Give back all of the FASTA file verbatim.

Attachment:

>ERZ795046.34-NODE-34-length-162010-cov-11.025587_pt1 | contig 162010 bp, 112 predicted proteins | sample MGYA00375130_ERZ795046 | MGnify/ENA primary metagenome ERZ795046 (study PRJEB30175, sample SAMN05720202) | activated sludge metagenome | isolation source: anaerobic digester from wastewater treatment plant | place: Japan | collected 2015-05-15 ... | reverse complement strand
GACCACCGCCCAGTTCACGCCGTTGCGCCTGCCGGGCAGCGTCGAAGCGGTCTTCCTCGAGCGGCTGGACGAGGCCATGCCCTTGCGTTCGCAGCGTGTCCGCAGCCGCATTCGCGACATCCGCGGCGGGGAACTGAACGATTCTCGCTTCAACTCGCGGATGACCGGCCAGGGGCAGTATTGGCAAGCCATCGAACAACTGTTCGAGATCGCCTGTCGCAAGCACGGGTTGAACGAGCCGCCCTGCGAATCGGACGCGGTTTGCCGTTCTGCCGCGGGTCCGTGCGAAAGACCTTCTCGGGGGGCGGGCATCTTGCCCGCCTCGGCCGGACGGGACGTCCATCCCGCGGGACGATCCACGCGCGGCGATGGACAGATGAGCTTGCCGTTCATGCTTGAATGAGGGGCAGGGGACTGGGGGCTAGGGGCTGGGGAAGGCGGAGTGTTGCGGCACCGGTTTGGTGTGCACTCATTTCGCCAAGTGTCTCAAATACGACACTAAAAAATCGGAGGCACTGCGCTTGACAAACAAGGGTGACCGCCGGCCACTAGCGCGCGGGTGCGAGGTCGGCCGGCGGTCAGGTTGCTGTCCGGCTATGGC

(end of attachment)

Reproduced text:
>ERZ795046.34-NODE-34-length-162010-cov-11.025587_pt1 | contig 162010 bp, 112 predicted proteins | sample MGYA00375130_ERZ795046 | MGnify/ENA primary metagenome ERZ795046 (study PRJEB30175, sample SAMN05720202) | activated sludge metagenome | isolation source: anaerobic digester from wastewater treatment plant | place: Japan | collected 2015-05-15 ... | reverse complement strand
GACCACCGCCCAGTTCACGCCGTTGCGCCTGCCGGGCAGCGTCGAAGCGGTCTTCCTCGAGCGGCTGGACGAGGCCATGCCCTTGCGTTCGCAGCGTGTCCGCAGCCGCATTCGCGACATCCGCGGCGGGGAACTGAACGATTCTCGCTTCAACTCGCGGATGACCGGCCAGGGGCAGTATTGGCAAGCCATCGAACAACTGTTCGAGATCGCCTGTCGCAAGCACGGGTTGAACGAGCCGCCCTGCGAATCGGACGCGGTTTGCCGTTCTGCCGCGGGTCCGTGCGAAAGACCTTCTCGGGGGGCGGGCATCTTGCCCGCCTCGGCCGGACGGGACGTCCATCCCGCGGGACGATCCACGCGCGGCGATGGACAGATGAGCTTGCCGTTCATGCTTGAATGAGGGGCAGGGGACTGGGGGCTAGGGGCTGGGGAAGGCGGAGTGTTGCGGCACCGGTTTGGTGTGCACTCATTTCGCCAAGTGTCTCAAATACGACACTAAAAAATCGGAGGCACTGCGCTTGACAAACAAGGGTGACCGCCGGCCACTAGCGCGCGGGTGCGAGGTCGGCCGGCGGTCAGGTTGCTGTCCGGCTATGGC